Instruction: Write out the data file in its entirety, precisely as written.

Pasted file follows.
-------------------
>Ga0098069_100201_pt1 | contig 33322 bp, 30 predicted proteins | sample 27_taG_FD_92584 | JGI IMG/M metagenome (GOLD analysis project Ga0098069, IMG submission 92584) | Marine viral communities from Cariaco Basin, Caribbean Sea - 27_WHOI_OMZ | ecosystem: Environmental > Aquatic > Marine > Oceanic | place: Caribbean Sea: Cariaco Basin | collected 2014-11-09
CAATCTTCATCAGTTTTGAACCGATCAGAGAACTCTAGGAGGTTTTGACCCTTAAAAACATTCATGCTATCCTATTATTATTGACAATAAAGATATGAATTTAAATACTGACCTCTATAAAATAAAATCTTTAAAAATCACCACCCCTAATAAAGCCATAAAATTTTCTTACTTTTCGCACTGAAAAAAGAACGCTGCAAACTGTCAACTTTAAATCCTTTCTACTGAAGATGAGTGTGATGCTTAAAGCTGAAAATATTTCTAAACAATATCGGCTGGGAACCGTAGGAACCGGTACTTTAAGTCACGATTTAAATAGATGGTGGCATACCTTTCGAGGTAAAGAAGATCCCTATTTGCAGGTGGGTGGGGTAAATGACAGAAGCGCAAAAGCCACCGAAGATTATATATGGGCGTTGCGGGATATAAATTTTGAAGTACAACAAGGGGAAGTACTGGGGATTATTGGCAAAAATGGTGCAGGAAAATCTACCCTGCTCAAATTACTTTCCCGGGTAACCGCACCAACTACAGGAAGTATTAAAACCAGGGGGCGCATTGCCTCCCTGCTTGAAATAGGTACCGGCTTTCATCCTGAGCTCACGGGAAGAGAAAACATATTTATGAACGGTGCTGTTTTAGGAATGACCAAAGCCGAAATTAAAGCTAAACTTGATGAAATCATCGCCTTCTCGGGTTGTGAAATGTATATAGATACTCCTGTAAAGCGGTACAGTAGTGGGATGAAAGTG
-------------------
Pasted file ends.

>Ga0098069_100201_pt1 | contig 33322 bp, 30 predicted proteins | sample 27_taG_FD_92584 | JGI IMG/M metagenome (GOLD analysis project Ga0098069, IMG submission 92584) | Marine viral communities from Cariaco Basin, Caribbean Sea - 27_WHOI_OMZ | ecosystem: Environmental > Aquatic > Marine > Oceanic | place: Caribbean Sea: Cariaco Basin | collected 2014-11-09
CAATCTTCATCAGTTTTGAACCGATCAGAGAACTCTAGGAGGTTTTGACCCTTAAAAACATTCATGCTATCCTATTATTATTGACAATAAAGATATGAATTTAAATACTGACCTCTATAAAATAAAATCTTTAAAAATCACCACCCCTAATAAAGCCATAAAATTTTCTTACTTTTCGCACTGAAAAAAGAACGCTGCAAACTGTCAACTTTAAATCCTTTCTACTGAAGATGAGTGTGATGCTTAAAGCTGAAAATATTTCTAAACAATATCGGCTGGGAACCGTAGGAACCGGTACTTTAAGTCACGATTTAAATAGATGGTGGCATACCTTTCGAGGTAAAGAAGATCCCTATTTGCAGGTGGGTGGGGTAAATGACAGAAGCGCAAAAGCCACCGAAGATTATATATGGGCGTTGCGGGATATAAATTTTGAAGTACAACAAGGGGAAGTACTGGGGATTATTGGCAAAAATGGTGCAGGAAAATCTACCCTGCTCAAATTACTTTCCCGGGTAACCGCACCAACTACAGGAAGTATTAAAACCAGGGGGCGCATTGCCTCCCTGCTTGAAATAGGTACCGGCTTTCATCCTGAGCTCACGGGAAGAGAAAACATATTTATGAACGGTGCTGTTTTAGGAATGACCAAAGCCGAAATTAAAGCTAAACTTGATGAAATCATCGCCTTCTCGGGTTGTGAAATGTATATAGATACTCCTGTAAAGCGGTACAGTAGTGGGATGAAAGTG